It’s become a music writer’s cliché to call an album a “journey” so I’ll rephrase: Cubist Spheres / Frags of Rock is the Fellowship of the Ring’s journey to Mordor. You never know what to expect.

Top Track: “Since the Red Flag Waves”

Rating: Strong Hoot (Good)

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Wavelength 15: Mozart’s Sister, Fresh Snow, Look Vibrant, New Fries, Tenderness, Bart

by Michael Thomas

Leave it to Wavelength to literally save the best for last. While nights one and two had their strengths, Sunday night turned out to be completely solid, from start to finish. The theme of this year’s festival has been past, present and future, with each night presenting one aspect of that theme. So it’s safe to say, after Sunday night, that the future looks very, very bright indeed.



Those who made it out early were lucky enough to see Bart, a band made of members of the Elwins, Hooded Fang and other projects. They easily could have been a headlining act at the calibre they were playing at. To put a finger on what makes their particular brand of prog-pop so enticing is difficult, but goddamn do they do it well. Their set was airtight, and more instrumental jams were rounded out with one or two vocalists for an added layer of pleasure. Bart easily made a horde of new fans.



Keeping things going was Tenderness, finally back in Toronto after living in Calgary for a few years. Chrissy Reichert was the only Wavelength act this festival to have her own visuals, which shifted throughout each song. With a cavalcade of electronics at her disposal, she plowed through around eight songs with no real pauses. She separates herself from the electronic pack by the way she seems to slice and dice sounds and samples, making for jarring—and compelling—music.

New Fries

New Fries

It seemed like all you needed to do was blink and you’d have missed the quick but punchy set from New Fries, who are becoming more and more people’s favourite band with every show they play, What they do isn’t really categorizable—screeching vocals, blazing fast numbers and a whole ton of weirdness. It was histrionic, it was staccato, it was too many things to name—and it left a hell of an impression.

Fresh Snow

Fresh Snow

All three Wavelength Incubator Bands ended up playing the festival this year, and Fresh Snow were the last of the three to make an appearance. The mysterious and menacing four-piece once again took the stage to ambient sounds and dry ice, slowly building up a tuneless hum into a flurry of loud, rocking instrumentals. Not for more than a few seconds did Fresh Snow let that momentum slip, continuing to bring the noise and slay the audience for 40 minutes. This set was apparently a bit of a preview of new material, so we can all expect to be fully blown away by them again soon.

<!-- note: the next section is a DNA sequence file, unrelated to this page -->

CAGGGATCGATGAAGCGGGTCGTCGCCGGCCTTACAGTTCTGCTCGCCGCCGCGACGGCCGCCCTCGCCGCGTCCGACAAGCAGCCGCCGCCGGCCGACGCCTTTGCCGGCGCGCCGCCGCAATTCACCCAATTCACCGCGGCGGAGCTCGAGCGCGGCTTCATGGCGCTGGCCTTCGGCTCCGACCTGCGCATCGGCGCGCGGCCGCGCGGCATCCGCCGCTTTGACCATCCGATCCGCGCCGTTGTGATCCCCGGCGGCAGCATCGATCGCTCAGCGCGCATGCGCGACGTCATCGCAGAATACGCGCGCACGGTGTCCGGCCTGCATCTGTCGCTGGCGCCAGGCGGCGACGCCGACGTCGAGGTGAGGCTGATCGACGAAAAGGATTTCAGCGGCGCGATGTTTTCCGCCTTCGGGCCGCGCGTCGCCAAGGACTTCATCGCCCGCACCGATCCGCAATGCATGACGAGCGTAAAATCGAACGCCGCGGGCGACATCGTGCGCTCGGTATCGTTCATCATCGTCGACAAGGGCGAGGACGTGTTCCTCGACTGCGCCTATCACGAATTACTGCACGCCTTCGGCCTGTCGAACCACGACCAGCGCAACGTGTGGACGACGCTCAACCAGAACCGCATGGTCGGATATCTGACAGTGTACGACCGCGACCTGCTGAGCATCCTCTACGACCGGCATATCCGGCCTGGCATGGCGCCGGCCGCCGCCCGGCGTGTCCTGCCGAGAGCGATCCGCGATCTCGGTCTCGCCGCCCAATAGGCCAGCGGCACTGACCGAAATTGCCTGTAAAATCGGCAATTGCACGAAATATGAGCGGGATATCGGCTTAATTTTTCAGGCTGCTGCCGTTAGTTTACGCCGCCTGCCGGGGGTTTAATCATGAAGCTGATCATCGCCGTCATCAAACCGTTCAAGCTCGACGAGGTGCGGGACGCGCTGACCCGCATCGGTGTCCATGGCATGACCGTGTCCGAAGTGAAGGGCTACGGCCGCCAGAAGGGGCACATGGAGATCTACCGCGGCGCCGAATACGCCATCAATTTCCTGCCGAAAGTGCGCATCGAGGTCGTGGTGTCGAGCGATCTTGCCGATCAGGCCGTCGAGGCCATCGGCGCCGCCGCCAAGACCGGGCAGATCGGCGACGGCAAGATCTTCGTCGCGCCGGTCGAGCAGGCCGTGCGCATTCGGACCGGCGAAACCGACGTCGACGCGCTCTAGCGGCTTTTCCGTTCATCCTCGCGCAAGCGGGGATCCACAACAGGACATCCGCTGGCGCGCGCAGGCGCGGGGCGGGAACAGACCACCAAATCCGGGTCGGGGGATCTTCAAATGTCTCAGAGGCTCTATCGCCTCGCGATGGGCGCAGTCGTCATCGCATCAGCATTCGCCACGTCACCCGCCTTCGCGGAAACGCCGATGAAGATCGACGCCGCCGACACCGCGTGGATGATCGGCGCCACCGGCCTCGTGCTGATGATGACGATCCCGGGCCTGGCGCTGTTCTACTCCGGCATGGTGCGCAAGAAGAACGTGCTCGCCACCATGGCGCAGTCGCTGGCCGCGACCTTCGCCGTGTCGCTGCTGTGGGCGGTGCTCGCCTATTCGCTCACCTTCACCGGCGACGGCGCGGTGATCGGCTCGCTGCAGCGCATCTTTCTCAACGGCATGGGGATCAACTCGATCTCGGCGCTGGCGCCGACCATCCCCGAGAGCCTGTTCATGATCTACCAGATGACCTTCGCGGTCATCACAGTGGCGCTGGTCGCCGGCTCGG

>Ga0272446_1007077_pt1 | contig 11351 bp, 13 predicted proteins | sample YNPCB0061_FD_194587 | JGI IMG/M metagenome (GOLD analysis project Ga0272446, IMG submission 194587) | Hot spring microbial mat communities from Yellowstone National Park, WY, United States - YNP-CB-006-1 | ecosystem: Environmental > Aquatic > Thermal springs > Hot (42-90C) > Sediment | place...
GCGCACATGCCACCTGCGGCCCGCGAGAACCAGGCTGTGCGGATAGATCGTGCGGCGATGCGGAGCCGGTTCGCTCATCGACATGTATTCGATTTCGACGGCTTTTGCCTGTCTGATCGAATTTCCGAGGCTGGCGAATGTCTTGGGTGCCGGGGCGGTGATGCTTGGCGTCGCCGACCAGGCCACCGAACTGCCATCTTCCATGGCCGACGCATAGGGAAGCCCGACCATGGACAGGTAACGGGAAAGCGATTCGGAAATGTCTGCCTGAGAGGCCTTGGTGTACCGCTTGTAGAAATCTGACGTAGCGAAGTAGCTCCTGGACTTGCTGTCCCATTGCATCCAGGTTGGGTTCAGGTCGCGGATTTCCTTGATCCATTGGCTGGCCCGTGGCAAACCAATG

Mozart's Sister

Mozart’s Sister

Finally, a little past midnight, headliner Mozart’s Sister bounced her way across the stage. It was in fact Caila Thompson-Hannant’s birthday, but the treat was more for the audience. Just playing with backing tracks allowed Thompson-Hannant to express herself as she moved around to each song, which fluttered with her soaring vocals and the simple but effective beats. She also endeared herself to the audience by saying things like “123 BPM. That’s the speed of the next song, in case you’re wondering.” Particularly poignant was “Mozart’s Sister” (the song), which elicited even more cheering from the excited crowd.

Look Vibrant

Look Vibrant

But the night didn’t end there! With a 4 a.m. last call at the Garrison, Wavelength added two more bands. I was too tired to stick around for Cellphone at 2 a.m., but I did manage to be charmed by Montreal’s Look Vibrant. The few that stuck around to see this four-piece were treated to easily the most energetic band of the night. Each song was infused with a manic rock energy and anywhere from one to three band members could be singing at one time. The pyrotechnics got people dancing, and the band showed that Montreal can also be a place for music of sheer enthusiasm and not just detached cool.

Wavelength is a triumph every year because it offers what no other festival an offer—a Canada-focused lineup of bands you won’t see at every summer festival, and an audience full of open-minded and supportive people. It’s a testament to the quality of music in this country that the Wavelength Festival is such a success each and every year.

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Review – “The Midnight Slide” – Rainboard

reviewed by Jack Derricourt

midnight slide

Salmo, BC sounds like a typical British Columbia town. The Wiki marks it as a former mining site, a land of depleted salmon, and “a quiet community with numerous outdoor activities including hiking, fishing, biking, golfing and skiing.” Of course, the ‘Pedia constructivists forgot to add in the playing of rock and roll music — but online archives often leave out the deep, space rock underbelly of any locale.

Rainboard exist in the psychological mine shafts of Salmo, bmx bike down the dammed riverbeds, hatch like baby eagles out of the garage and fly onto the tape deck; thanks to Arachnadiscs newly resurrected indie rock imprint No Love, Rainboard’s 2013 recordings, The Midnight Slide, have finally been rustled up in cassette form, capable of all sorts of action in the minds of listeners nation-wide.